American journal of therapeutics

Evolving therapeutic strategies to improve nonsteroidal anti-inflammatory drug safety.

PMID 25251373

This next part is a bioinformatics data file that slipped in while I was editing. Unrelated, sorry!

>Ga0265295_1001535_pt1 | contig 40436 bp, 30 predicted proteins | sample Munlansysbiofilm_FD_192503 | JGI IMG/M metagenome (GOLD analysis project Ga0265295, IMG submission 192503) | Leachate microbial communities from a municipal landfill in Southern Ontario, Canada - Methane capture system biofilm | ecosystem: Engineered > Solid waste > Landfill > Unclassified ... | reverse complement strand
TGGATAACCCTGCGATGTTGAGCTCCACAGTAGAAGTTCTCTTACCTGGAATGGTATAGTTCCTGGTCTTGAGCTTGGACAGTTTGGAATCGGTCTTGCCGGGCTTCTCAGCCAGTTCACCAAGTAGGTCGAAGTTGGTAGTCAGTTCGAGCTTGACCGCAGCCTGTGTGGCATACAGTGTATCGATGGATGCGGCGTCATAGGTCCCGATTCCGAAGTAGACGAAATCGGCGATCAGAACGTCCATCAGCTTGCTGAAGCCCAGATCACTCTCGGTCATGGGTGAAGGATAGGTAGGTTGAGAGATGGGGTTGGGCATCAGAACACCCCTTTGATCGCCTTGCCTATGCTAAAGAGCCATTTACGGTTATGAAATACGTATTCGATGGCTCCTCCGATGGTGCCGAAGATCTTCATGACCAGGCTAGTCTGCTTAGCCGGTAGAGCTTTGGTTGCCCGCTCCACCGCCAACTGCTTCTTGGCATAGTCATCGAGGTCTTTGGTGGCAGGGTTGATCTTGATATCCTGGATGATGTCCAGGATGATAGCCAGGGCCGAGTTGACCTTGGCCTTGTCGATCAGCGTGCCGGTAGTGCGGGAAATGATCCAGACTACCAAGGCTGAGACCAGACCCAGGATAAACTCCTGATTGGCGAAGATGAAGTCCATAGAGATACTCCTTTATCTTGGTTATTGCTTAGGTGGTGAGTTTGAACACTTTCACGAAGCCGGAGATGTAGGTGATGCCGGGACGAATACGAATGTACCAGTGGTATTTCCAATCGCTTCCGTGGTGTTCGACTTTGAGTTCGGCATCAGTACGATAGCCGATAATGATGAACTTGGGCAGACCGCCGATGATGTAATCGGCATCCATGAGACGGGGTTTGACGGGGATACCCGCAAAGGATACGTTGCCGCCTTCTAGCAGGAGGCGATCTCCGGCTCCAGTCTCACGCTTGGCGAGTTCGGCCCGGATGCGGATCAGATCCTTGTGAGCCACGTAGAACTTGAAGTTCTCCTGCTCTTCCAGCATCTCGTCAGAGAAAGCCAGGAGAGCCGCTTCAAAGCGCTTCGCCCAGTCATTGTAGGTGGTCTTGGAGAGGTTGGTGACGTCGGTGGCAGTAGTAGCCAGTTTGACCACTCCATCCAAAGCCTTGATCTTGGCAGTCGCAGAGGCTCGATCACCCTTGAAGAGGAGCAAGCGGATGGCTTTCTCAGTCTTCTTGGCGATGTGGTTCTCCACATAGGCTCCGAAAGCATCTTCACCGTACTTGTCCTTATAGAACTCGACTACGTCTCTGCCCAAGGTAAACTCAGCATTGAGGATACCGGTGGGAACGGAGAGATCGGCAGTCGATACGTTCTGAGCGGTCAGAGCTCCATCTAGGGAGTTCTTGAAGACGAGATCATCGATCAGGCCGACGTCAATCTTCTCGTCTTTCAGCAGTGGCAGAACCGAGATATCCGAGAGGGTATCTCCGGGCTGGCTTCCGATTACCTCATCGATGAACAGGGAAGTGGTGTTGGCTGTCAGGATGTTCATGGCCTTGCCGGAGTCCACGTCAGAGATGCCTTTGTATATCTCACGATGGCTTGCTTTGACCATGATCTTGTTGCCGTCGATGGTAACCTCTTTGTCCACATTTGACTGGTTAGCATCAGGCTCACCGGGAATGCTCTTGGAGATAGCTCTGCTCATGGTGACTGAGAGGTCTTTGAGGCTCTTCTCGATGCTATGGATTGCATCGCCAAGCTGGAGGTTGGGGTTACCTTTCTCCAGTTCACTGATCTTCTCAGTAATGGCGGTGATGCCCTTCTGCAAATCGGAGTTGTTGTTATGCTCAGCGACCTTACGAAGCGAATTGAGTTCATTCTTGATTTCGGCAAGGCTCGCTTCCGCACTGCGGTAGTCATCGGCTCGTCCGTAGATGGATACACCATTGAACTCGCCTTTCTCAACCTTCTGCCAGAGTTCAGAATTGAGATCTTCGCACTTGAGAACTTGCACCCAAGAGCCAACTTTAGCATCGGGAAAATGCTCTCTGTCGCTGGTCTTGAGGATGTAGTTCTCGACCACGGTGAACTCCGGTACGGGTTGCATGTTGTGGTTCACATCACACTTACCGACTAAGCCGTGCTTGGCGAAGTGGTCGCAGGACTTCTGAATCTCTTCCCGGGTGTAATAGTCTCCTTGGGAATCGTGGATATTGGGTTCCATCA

Nonsteroidal anti-inflammatory drugs (NSAIDs) possess potent anti-inflammatory and analgesic properties through inhibition of cyclooxygenase enzymes (COX-1 and COX-2), which are responsible for synthesis of proinflammatory mediators. NSAIDs are frequently used for treatment of acute and chronic pain conditions. However, their use is associated with serious dose-dependent gastrointestinal (GI), cardiovascular, renal, and hepatic adverse effects, which pose a serious clinical concern for both patients and physicians. During the past 2 decades, approaches to improving the tolerability of NSAIDs were mainly directed toward discovery of COX-2 selective NSAIDs (coxibs), which were expected to minimize the risk of GI injury. Unfortunately, the results from multiple clinical studies have shown that treatment with coxibs may increase the risk for cardiovascular complications. This review summarizes current strategies used to reduce the toxicity of NSAIDs and outlines novel therapeutic approaches still in preclinical development. To minimize the risk of GI ulcerations and bleeding, combination therapies with gastroprotective agents are currently recommended. The new therapeutic agents anticipated to have similar effects include nitric oxide- and hydrogen sulfide-releasing NSAIDs. Novel manufacturing technologies enhance dissolution and absorption of NSAID products, allowing for their administration at low doses, which could lead to improved drug tolerability without diminishing the analgesic and anti-inflammatory efficacy of NSAIDs. This principle is in line with the current recommendation by the US Food and Drug Administration that NSAIDs should be used at the lowest effective dosage. Finally, NSAID formulations targeted directly to the site of inflammation are expected to reduce systemic drug exposure and thus decrease the risk of systemic adverse effects.

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